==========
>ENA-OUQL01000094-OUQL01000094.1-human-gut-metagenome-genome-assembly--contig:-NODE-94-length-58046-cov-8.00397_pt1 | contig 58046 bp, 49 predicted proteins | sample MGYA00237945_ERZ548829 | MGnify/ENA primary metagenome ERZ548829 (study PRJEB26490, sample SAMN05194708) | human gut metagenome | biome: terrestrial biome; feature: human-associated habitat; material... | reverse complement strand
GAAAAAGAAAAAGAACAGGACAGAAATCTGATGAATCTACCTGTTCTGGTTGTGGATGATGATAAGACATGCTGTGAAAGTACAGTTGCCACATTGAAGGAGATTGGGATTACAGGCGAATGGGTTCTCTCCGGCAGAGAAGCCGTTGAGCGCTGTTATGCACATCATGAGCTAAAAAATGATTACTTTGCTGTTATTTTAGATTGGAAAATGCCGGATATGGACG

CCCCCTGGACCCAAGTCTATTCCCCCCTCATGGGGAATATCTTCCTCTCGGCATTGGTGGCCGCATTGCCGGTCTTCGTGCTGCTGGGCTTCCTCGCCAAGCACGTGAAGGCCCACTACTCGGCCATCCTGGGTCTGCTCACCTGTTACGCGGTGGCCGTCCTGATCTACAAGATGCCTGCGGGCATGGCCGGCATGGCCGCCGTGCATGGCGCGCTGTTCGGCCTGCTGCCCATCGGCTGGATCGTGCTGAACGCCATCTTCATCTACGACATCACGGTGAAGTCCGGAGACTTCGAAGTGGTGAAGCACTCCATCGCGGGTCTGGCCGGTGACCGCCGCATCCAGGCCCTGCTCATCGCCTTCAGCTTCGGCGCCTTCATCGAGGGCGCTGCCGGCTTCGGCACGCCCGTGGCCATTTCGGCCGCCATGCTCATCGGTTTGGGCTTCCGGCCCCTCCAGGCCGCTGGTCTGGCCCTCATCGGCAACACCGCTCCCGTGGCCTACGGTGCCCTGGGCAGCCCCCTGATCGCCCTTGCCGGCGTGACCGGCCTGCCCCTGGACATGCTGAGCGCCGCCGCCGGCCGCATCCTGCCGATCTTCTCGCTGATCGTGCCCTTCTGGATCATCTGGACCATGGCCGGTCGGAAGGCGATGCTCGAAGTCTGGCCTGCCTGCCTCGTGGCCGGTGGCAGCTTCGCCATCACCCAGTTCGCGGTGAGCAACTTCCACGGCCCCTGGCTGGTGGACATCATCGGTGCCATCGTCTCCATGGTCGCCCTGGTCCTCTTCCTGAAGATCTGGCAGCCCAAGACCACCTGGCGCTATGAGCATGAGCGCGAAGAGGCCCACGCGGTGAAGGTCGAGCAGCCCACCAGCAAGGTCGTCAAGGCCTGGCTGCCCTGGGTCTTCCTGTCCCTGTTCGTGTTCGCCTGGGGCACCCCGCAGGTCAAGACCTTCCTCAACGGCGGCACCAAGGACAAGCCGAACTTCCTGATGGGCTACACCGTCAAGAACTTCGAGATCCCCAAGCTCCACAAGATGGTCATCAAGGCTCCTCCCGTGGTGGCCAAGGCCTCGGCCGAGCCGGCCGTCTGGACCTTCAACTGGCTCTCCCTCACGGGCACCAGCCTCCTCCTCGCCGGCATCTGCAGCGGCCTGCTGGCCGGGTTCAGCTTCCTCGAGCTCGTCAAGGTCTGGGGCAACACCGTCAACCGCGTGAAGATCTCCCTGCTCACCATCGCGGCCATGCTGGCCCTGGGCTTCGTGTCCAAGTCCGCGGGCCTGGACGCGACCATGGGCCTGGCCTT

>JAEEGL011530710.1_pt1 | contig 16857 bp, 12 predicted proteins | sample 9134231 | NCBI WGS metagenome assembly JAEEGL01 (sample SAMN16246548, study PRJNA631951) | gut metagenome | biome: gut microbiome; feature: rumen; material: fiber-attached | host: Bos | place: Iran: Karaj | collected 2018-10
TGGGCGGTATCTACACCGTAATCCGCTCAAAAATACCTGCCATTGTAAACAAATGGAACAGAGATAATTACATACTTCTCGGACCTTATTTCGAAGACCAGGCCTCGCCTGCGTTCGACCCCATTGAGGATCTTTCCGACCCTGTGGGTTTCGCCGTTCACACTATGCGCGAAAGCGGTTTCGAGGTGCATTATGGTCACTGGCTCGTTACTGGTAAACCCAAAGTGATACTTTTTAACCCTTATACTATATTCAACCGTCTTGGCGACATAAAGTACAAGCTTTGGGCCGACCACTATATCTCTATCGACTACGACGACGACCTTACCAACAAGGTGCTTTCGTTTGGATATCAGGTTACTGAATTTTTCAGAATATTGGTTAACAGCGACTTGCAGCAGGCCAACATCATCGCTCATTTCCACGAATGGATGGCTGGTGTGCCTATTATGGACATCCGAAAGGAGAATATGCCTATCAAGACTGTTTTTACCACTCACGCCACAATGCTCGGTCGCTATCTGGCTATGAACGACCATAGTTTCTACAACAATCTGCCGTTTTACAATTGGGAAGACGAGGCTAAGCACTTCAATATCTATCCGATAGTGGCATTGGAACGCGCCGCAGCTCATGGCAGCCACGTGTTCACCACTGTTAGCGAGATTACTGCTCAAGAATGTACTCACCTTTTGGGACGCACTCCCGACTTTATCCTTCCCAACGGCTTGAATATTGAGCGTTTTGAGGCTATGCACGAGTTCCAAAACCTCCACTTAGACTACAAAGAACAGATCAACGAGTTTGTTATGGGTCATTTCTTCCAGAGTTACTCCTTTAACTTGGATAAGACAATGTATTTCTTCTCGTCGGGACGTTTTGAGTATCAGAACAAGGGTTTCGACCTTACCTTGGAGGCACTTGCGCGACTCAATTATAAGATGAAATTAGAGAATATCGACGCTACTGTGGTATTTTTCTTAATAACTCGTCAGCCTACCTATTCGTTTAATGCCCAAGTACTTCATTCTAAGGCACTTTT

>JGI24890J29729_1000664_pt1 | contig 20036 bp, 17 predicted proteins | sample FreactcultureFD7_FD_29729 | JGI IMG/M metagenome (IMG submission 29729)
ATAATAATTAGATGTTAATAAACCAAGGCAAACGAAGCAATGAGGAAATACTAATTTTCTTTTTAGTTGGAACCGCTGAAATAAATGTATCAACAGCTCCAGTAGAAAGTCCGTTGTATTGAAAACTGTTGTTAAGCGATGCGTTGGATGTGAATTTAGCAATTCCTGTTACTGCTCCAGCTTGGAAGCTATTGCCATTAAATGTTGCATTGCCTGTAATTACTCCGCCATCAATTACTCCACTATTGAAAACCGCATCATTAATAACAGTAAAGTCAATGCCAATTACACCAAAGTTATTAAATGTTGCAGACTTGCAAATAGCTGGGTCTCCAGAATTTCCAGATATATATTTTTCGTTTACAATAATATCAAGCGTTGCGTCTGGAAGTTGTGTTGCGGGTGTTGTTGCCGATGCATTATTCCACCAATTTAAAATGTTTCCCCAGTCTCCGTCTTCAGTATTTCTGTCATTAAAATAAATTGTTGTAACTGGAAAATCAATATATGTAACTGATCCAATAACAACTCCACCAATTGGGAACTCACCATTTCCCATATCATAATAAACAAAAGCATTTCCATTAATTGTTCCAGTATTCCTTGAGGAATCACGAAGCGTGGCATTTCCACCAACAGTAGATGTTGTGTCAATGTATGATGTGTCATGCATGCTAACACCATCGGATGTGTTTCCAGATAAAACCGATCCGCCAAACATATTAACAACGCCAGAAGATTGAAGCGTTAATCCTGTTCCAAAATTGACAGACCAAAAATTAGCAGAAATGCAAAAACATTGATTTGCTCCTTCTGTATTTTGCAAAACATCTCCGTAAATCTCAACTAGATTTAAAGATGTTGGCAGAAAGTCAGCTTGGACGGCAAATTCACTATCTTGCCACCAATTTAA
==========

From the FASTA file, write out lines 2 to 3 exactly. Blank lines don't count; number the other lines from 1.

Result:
GAAAAAGAAAAAGAACAGGACAGAAATCTGATGAATCTACCTGTTCTGGTTGTGGATGATGATAAGACATGCTGTGAAAGTACAGTTGCCACATTGAAGGAGATTGGGATTACAGGCGAATGGGTTCTCTCCGGCAGAGAAGCCGTTGAGCGCTGTTATGCACATCATGAGCTAAAAAATGATTACTTTGCTGTTATTTTAGATTGGAAAATGCCGGATATGGACG

CCCCCTGGACCCAAGTCTATTCCCCCCTCATGGGGAATATCTTCCTCTCGGCATTGGTGGCCGCATTGCCGGTCTTCGTGCTGCTGGGCTTCCTCGCCAAGCACGTGAAGGCCCACTACTCGGCCATCCTGGGTCTGCTCACCTGTTACGCGGTGGCCGTCCTGATCTACAAGATGCCTGCGGGCATGGCCGGCATGGCCGCCGTGCATGGCGCGCTGTTCGGCCTGCTGCCCATCGGCTGGATCGTGCTGAACGCCATCTTCATCTACGACATCACGGTGAAGTCCGGAGACTTCGAAGTGGTGAAGCACTCCATCGCGGGTCTGGCCGGTGACCGCCGCATCCAGGCCCTGCTCATCGCCTTCAGCTTCGGCGCCTTCATCGAGGGCGCTGCCGGCTTCGGCACGCCCGTGGCCATTTCGGCCGCCATGCTCATCGGTTTGGGCTTCCGGCCCCTCCAGGCCGCTGGTCTGGCCCTCATCGGCAACACCGCTCCCGTGGCCTACGGTGCCCTGGGCAGCCCCCTGATCGCCCTTGCCGGCGTGACCGGCCTGCCCCTGGACATGCTGAGCGCCGCCGCCGGCCGCATCCTGCCGATCTTCTCGCTGATCGTGCCCTTCTGGATCATCTGGACCATGGCCGGTCGGAAGGCGATGCTCGAAGTCTGGCCTGCCTGCCTCGTGGCCGGTGGCAGCTTCGCCATCACCCAGTTCGCGGTGAGCAACTTCCACGGCCCCTGGCTGGTGGACATCATCGGTGCCATCGTCTCCATGGTCGCCCTGGTCCTCTTCCTGAAGATCTGGCAGCCCAAGACCACCTGGCGCTATGAGCATGAGCGCGAAGAGGCCCACGCGGTGAAGGTCGAGCAGCCCACCAGCAAGGTCGTCAAGGCCTGGCTGCCCTGGGTCTTCCTGTCCCTGTTCGTGTTCGCCTGGGGCACCCCGCAGGTCAAGACCTTCCTCAACGGCGGCACCAAGGACAAGCCGAACTTCCTGATGGGCTACACCGTCAAGAACTTCGAGATCCCCAAGCTCCACAAGATGGTCATCAAGGCTCCTCCCGTGGTGGCCAAGGCCTCGGCCGAGCCGGCCGTCTGGACCTTCAACTGGCTCTCCCTCACGGGCACCAGCCTCCTCCTCGCCGGCATCTGCAGCGGCCTGCTGGCCGGGTTCAGCTTCCTCGAGCTCGTCAAGGTCTGGGGCAACACCGTCAACCGCGTGAAGATCTCCCTGCTCACCATCGCGGCCATGCTGGCCCTGGGCTTCGTGTCCAAGTCCGCGGGCCTGGACGCGACCATGGGCCTGGCCTT